In March 1919, a tornado struck Altus, damaging many buildings and demolishing at least two houses, one church, and one business. On July 10, 1922, a fire swept through the business district, burning four stores and damaging five others. It took until 1929 to rebuild the town. In 1927 and 1928, a Chicago millionaire, J. H. Jacobson, bought seven farms on Pond Creek Mountain to build summer cabins for his wealthy friends. However, the Depression left him without assets.

On May 15, 1936, the last passenger train departed Altus. The last major coal mine was shut down by 1940.

World War II through the Modern Era
In 1944, Dr. E. W. Pillstrom, also Franklin County coroner, opened Altus’s only hospital, which functioned until his death in 1956. His wife, Mary Pillstrom, a registered nurse, operated a nursing home in the building until 1978.

In 1984, 12,000 acres in the Altus area received the official federal designation of American Viticultural Area, and the Altus Grape Festival was revived as an annual celebration. The festival takes place in the Altus City Park. Wiederkehr, Post, Mount Bethel, Chateau Aux Arc, and Sax wineries are still producing in the area.

In 1998, a commemorative bronze statue of a coal miner was unveiled in the Altus city park with the names of miners who worked in area mines listed on adjacent black granite columns. The Altus Veterans Memorial lists the names of Altus area soldiers on a black granite monument.

In 2001, socialites Paris Hilton and Nicole Ritchie arrived in Altus to begin filming one of the first reality shows for television, The Simple Life. Living with the Leding family, the girls tried to become farm hands and then attempted to work regular jobs but were incompetent at everything. The pair tried other reality formats, but none was as successful as the one filmed in Altus.

The Altus-Denning School District was closed in 2004 and consolidated with the Ozark School District.

Famous Residents
Charles “Boss” Schmidt, who was born near Altus and worked in the coal mines as a young man, played six seasons with the Detroit Tigers, from 1906 to 1911. He eventually became the Tigers’ starting catcher, and they won three consecutive American League pennants from 1907 to 1909. After he left baseball, Schmidt returned to the coal mines in Altus for a while but soon returned to the minors, where he was a coach and manager. He died in 1932 in Altus and is buried at St. Mary’s Cemetery atop Pond Creek Mountain. When the Tigers organization heard that he did not have a permanent grave marker, it arranged for his grave to be properly marked with a granite stone in 1970.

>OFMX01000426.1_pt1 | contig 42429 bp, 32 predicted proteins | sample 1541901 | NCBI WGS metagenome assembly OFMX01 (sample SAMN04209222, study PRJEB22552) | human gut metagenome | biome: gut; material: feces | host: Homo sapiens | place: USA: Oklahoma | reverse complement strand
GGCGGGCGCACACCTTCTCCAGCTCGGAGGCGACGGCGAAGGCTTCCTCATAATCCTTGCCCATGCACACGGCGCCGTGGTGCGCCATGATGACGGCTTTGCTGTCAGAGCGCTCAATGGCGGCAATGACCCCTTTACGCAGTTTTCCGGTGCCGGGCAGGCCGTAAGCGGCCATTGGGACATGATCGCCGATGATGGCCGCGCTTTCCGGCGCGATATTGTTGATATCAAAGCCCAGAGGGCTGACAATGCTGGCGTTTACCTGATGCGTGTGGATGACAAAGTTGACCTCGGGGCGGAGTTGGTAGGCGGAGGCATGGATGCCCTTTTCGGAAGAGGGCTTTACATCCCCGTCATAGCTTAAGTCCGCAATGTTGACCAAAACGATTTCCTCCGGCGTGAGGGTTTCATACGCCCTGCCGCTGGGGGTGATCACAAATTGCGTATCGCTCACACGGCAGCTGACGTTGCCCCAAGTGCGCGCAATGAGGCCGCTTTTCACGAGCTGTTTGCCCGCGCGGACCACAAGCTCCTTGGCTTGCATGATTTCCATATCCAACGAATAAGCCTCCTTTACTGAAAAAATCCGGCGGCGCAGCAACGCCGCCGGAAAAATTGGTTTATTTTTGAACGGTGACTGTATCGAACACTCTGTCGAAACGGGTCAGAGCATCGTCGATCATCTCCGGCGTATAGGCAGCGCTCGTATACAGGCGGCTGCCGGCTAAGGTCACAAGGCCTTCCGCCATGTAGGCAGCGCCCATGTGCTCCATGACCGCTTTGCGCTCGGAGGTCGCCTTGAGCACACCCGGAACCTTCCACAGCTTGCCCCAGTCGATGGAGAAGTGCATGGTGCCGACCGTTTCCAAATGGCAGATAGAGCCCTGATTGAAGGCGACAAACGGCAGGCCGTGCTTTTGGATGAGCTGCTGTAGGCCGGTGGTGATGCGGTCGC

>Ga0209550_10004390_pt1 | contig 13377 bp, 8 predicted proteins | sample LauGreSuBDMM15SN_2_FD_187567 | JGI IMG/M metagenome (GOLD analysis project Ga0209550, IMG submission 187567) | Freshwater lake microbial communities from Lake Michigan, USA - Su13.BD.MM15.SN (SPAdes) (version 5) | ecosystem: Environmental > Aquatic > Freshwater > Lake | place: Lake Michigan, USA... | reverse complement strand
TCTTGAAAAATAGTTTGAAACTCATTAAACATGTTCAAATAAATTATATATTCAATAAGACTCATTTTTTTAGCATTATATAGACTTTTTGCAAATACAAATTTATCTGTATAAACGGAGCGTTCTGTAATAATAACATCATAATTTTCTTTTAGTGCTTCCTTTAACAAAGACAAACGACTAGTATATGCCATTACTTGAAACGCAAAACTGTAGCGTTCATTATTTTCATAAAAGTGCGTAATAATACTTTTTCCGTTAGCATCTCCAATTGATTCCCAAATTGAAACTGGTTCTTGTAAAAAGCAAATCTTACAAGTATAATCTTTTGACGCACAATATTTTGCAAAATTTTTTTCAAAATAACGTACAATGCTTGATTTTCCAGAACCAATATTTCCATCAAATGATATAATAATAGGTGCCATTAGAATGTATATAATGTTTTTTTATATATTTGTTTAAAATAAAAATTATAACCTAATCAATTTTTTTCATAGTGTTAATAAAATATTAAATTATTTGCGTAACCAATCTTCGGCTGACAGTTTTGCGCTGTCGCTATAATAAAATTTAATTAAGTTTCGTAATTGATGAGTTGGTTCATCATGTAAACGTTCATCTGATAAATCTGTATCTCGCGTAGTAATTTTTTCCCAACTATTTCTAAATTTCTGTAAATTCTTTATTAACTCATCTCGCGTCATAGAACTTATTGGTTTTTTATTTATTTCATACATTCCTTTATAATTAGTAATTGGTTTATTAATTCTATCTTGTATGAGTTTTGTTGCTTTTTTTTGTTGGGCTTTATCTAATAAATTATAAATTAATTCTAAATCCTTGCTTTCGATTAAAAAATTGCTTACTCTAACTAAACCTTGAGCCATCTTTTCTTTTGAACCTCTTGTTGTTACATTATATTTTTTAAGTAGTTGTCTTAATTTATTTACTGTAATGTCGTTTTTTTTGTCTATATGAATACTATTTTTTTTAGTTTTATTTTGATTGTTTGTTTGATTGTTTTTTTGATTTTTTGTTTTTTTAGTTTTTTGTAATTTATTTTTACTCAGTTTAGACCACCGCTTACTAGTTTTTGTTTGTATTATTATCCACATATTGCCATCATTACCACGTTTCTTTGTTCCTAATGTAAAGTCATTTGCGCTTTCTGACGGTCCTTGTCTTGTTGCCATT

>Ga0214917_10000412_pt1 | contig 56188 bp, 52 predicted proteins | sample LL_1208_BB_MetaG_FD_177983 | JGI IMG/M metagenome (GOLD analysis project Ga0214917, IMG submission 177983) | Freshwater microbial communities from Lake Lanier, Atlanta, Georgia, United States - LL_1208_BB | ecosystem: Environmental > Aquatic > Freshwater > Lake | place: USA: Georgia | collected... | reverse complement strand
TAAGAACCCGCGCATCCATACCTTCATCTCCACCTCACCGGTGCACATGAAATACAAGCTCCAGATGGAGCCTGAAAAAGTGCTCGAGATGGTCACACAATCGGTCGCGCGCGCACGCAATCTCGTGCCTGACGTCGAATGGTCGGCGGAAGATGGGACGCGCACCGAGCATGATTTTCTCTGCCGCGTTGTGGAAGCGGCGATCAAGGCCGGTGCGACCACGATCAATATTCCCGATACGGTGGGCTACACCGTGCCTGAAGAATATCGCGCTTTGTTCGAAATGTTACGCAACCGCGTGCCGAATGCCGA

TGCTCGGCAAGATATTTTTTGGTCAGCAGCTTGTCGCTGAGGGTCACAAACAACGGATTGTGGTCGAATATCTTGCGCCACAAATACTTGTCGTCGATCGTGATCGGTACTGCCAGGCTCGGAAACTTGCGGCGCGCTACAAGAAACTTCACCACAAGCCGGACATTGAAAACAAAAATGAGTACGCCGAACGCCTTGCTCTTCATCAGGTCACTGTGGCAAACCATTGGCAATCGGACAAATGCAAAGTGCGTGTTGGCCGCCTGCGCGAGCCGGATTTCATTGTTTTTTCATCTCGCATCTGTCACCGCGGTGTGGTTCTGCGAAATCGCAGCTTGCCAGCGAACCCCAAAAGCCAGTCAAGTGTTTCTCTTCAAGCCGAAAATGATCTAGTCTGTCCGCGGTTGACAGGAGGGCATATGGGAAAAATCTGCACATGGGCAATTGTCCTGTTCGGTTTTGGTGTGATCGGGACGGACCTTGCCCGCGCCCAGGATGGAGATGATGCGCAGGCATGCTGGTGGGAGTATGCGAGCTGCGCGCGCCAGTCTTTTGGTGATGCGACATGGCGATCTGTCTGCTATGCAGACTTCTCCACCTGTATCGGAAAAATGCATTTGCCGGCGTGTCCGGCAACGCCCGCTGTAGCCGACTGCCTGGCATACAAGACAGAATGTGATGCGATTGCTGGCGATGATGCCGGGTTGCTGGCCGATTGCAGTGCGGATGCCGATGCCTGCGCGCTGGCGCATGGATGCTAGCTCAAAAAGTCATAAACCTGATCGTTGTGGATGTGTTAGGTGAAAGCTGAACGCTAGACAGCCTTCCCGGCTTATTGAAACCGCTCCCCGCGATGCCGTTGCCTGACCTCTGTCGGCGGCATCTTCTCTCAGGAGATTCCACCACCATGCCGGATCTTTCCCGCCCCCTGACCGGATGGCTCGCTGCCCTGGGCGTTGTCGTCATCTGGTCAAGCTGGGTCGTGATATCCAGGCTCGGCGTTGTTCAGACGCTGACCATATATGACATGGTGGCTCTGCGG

Janice Holt Giles, born in Altus, was a popular and prolific autobiographer and author of historical fiction. Her sixth novel, The Plum Thicket, was set in Arkansas. State Representative Florence McRaven grew upon in Altus.

For additional information:
Canady, Virginia. Altus, Arkansas: 100 Years of History, 1888–1988. N.p.: 1988.

Goodspeed’s History of Franklin County. Chicago: Goodspeed Publishing Company, 1889.

Shropshire, Lola. Franklin County. Charleston, SC: Arcadia, 2000.

Lola Shropshire
Fort Smith Museum of History


    By 1862, depredation by bushwhackers was prevalent throughout the Altus area. Although many young men fought in the war; soldiers were only some of war’s casualties. In the absence of able-bodied men, the remaining family members were often left defenseless. The bushwhackers who preyed upon them alternated allegiance to either side to suit their purposes. As if the war were not savage enough, the bushwhackers robbed and murdered those who could least resist them. Not only were the citizens in physical danger, but it was almost impossible to grow, tend, and consume their own crops. At harvest time, bushwhackers took whatever they wanted. The families fared no better with the cattle, pigs, and chickens they raised. When the bushwhackers stole the family’s last plow horse and the family had to use the milk cow for plowing, it was not long before the cow was gone, too. Finally, Union and Confederate armies began to flush out bushwhackers and prosecute them. Some were shot on sight, and others were hanged. A few fought for their lives, usually unsuccessfully, in a court of law. Civilians in the Altus area considered it all to be part-and-parcel of the war. Years later, descendants of Henrietta Hogan Page, who was a child during the war, remembered her talking about the war. Henrietta’s father, Marcus Hogan, who was in his late 70s, had his feet burned on two occasions by bushwhackers who were trying to convince him to reveal the location of his food staples and gold. Bushwhackers then sometimes hanged their victims. The hanging of Marcus Hogan was unsuccessful because his daughter, Tennessee Hogan Covert, cut the rope and saved his life. Marcus, despite being tortured in his old age, survived the Civil War by several years, and survived the majority of his 19 children. 

    Ms. Lola Shropshire